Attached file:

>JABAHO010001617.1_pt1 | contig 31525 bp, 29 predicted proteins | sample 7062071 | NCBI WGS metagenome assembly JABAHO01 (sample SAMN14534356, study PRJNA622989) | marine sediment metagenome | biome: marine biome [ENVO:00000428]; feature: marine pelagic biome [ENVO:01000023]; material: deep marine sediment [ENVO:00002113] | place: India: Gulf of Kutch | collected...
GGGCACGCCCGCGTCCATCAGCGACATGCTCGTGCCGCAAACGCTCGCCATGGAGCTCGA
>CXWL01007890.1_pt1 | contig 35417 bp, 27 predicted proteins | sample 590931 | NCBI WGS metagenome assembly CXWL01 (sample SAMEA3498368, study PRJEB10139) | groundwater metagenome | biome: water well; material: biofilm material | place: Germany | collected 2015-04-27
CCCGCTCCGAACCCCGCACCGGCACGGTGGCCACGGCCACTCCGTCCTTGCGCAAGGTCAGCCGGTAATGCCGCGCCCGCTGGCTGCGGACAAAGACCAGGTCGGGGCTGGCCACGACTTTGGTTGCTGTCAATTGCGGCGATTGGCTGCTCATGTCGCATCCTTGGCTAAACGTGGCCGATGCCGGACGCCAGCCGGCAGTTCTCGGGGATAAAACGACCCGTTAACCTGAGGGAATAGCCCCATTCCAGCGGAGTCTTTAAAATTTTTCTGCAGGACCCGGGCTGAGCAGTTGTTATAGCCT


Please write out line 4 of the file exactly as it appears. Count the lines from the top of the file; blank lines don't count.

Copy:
CCCGCTCCGAACCCCGCACCGGCACGGTGGCCACGGCCACTCCGTCCTTGCGCAAGGTCAGCCGGTAATGCCGCGCCCGCTGGCTGCGGACAAAGACCAGGTCGGGGCTGGCCACGACTTTGGTTGCTGTCAATTGCGGCGATTGGCTGCTCATGTCGCATCCTTGGCTAAACGTGGCCGATGCCGGACGCCAGCCGGCAGTTCTCGGGGATAAAACGACCCGTTAACCTGAGGGAATAGCCCCATTCCAGCGGAGTCTTTAAAATTTTTCTGCAGGACCCGGGCTGAGCAGTTGTTATAGCCT